Review: Simon Van Booy’s ‘Night Came with Many Stars’

0
401
Simon Van Booy's novel "Night Came With Many Stars."

By Joan Baum

What’s unusual about 46-year-old Simon Van Booy’s award-winning work is his range: short stories, novels, essays, children’s literature, poetry, editing philosophy books — a wide exploration, in different genres, of the sad beauty and beautiful sadness of the human condition. Even his biography shows unexpected diversity. Born in London, raised in rural Wales and the Oxford countryside, Van Booy was offered a scholarship to play rugby at a Baptist-oriented university in Kentucky, where he lived for several years. A short Author’s Note

at the beginning of “Night Came with Many Stars,” his new novel, is significant: “This work would not have been possible without the love, friendship, and family stories entrusted to me over three decades by the members of one family from rural Kentucky.”

In time, Van Booy wound up in the Creative Writing and Literature Program at Stony Brook Southampton College where he earned an MFA, wrote for local and national media and began acquiring a reputation as an author of uncommon — never repetitive — talent. Like so much of his fiction, this new novel surprises with its style and setting. In a brief acknowledgments at the end Van Booy cites inspiration from children’s book writer William Steig’s “Sylvester and the Magic Pebble” which furnished the title, and T.S. Eliot’s abstruse, spiritually meditative “Four Quartets” which suggested the theme, as enunciated by Carol, the book’s leading character: “You just don’t realize when you’re young that ever’thing is going to be taken away from you, and you’ll be back where you started… except you understand it for the first time…” A book cover with a dreamy sepia-toned re-imagined vintage photo studded with phosphorescent lights by photographic artist Amy Friend also testifies to Van Booy’s expansive artistic reach.

It’s the novel’s unmistakable though unstated timeliness, however, that may prove most memorable. Set in hardscrabble Kentucky and covering four generations, starting in 1933 and ending in 2010, the novel implicitly is a comment on racial attitudes in rural America. Though anti-minority hostility tends to be ascribed to undereducated, poor, working-class country people living on the margins of society, “Night Came With Many Stars” provides a different — and instructive — take. Blacks, Cherokees, indeterminate half-bloods in the novel, especially in the years before civil rights legislation, knew their limits in law, but some also knew how to work the system or how to get on with white neighbors, who shared their plight.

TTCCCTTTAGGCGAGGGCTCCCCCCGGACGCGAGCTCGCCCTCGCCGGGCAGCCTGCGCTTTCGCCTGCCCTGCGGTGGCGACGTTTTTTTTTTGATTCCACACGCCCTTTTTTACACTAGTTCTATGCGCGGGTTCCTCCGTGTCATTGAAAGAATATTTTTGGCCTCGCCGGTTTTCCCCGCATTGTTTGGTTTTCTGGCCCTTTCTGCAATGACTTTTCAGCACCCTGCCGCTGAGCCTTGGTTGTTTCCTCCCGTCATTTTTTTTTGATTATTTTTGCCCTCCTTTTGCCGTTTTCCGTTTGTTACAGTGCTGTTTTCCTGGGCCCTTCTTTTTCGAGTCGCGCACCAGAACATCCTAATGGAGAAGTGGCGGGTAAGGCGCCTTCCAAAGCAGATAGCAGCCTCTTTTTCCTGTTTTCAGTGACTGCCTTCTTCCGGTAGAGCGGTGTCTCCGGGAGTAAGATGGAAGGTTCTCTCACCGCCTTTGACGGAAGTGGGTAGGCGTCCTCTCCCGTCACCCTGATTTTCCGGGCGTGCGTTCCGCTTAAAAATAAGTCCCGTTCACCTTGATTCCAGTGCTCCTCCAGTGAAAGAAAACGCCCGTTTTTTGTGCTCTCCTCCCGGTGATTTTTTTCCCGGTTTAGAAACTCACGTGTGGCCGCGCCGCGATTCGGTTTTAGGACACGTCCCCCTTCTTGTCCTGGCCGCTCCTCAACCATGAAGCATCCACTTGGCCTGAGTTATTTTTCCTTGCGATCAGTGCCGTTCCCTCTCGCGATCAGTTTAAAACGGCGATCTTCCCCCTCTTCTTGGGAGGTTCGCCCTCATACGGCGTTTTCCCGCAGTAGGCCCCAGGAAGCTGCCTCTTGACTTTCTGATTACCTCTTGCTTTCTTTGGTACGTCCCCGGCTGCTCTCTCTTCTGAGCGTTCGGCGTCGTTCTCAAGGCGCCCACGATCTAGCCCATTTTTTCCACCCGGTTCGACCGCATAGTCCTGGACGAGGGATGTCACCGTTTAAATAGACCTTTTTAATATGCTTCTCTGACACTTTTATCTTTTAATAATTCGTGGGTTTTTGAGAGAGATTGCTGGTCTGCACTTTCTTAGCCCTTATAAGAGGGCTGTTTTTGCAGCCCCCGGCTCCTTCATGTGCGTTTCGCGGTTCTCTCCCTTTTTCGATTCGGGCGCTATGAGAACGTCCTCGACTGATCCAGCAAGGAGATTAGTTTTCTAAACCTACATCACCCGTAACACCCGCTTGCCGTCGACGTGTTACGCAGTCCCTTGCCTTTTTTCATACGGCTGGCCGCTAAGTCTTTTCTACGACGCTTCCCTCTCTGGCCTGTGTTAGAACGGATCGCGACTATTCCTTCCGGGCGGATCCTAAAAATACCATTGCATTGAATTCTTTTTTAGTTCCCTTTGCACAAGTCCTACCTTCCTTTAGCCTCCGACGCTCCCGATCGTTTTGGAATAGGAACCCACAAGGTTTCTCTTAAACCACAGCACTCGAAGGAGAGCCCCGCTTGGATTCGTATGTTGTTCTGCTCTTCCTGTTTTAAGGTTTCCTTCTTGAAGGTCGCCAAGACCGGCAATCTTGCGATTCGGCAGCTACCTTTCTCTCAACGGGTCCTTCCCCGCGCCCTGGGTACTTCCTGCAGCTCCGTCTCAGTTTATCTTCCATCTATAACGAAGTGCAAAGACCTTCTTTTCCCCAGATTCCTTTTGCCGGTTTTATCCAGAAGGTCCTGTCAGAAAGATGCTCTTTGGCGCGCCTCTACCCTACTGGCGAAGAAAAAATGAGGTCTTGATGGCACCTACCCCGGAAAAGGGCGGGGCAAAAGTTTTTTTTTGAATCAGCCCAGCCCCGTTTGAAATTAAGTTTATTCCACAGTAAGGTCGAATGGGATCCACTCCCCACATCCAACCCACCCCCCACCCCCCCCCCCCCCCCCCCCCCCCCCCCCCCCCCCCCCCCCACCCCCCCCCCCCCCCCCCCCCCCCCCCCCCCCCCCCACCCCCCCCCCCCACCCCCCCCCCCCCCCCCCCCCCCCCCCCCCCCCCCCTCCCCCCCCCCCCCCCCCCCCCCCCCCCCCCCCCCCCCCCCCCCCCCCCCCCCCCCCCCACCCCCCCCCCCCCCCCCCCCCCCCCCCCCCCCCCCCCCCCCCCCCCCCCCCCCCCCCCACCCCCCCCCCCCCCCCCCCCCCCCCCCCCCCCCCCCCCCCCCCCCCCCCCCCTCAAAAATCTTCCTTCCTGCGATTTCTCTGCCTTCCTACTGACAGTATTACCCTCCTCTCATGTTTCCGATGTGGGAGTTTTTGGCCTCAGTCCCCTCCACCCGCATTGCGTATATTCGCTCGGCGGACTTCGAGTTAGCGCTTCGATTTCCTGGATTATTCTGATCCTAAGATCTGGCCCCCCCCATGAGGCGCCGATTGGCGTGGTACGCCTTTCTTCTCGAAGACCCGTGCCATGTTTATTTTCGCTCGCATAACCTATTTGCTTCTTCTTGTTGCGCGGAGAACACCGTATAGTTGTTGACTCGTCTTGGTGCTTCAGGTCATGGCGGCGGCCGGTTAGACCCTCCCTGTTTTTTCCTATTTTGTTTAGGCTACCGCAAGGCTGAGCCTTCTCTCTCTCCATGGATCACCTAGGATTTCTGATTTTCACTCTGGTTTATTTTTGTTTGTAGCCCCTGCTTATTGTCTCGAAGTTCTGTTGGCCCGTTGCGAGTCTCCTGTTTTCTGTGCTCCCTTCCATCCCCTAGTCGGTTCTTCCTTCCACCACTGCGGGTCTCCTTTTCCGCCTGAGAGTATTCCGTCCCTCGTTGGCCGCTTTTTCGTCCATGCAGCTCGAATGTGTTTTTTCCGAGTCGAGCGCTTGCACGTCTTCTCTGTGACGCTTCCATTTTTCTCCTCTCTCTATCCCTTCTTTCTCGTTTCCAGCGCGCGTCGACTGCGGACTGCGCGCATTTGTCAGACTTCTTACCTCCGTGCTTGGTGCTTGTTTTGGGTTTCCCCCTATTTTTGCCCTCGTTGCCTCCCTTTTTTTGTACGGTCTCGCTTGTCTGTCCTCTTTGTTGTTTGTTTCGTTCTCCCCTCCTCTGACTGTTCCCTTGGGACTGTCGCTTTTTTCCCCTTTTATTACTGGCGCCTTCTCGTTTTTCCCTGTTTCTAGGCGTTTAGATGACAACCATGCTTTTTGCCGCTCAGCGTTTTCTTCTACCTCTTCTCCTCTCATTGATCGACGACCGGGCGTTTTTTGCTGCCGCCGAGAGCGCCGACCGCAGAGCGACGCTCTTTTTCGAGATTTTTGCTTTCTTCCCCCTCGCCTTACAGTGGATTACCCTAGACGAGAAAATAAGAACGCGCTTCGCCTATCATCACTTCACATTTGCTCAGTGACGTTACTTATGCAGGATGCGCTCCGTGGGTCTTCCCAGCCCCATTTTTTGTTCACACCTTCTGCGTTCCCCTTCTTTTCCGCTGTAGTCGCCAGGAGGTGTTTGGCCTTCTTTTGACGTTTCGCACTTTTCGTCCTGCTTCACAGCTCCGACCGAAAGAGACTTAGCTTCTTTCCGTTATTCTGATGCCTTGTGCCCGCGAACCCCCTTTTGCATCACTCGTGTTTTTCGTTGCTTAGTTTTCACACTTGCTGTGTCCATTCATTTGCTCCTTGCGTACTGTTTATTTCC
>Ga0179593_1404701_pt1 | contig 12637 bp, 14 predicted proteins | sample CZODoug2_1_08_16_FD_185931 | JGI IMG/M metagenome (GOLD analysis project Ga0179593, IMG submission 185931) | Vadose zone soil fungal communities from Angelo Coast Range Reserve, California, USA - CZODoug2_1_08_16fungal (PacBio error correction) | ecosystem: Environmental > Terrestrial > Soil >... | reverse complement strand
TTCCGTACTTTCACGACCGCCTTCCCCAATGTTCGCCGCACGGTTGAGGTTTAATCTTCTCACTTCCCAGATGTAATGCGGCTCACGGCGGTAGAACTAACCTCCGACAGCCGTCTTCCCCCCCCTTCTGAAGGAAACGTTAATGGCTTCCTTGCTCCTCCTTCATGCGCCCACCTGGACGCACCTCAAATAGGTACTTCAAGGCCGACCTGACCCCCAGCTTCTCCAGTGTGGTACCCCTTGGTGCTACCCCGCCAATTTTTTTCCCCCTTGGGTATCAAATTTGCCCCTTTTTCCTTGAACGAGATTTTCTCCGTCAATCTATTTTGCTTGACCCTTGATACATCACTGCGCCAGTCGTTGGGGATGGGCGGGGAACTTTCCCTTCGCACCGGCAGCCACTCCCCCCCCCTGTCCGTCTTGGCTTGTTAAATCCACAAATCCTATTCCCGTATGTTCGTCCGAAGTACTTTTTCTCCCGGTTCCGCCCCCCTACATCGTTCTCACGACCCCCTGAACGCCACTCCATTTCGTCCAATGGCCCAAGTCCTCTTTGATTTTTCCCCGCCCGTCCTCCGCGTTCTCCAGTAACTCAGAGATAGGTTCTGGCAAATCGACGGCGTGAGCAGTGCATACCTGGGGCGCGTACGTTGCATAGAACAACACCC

What Van Booy himself observed in one Kentucky family and what he presents in this, his fourth novel, is an American tale about hardship, endurance, trust and love that’s not often told about the region. For sure, the novel is full of acts of violence, cruelty, indifference, but the focus is on a family that carries on because of innate humanity and the good will of strangers. Carol, the subject of the opening and closing chapters, is a lonely, terrified child in 1933, barely alive because of hunger and her father’s brutality. Her beloved mother died early and Carol tends to escape to a forest when she can, until one day when her drunken father gives her over to a poker buddy in payment for a debt. The man rapes her and she comes close to drowning herself, then runs away. On the road, she is picked up by a sympathetic older man (from the poker game). He tells her that he lives by a creed: what she gives in this world will be given back to her. “And what you take will be taken from you.”

The man who befriends Carol takes her to live and work for two women who run an abortion clinic (it’s successful because they cater to the rich and powerful who trust their expertise and discretion). The women are firm but kind and provide Carol with a home for herself and for Rusty, the developmentally disabled child to whom she gave birth. The role of abortion in this impoverished backwater is just another Van Booy surprise.

Jump to 1987 when readers meet Samuel and his mother Alfrieda and Samuel’s best friend Eddie, a volatile Cherokee always in trouble but welcomed by Samuel’s white middle-class family. And then, just like that, Van Booy makes mention of “Grandma Carol” and “Uncle Rusty.” Something extraordinary has happened since the 1930s. Something authentic, heartwarming, personal, regional… and universal.

Comments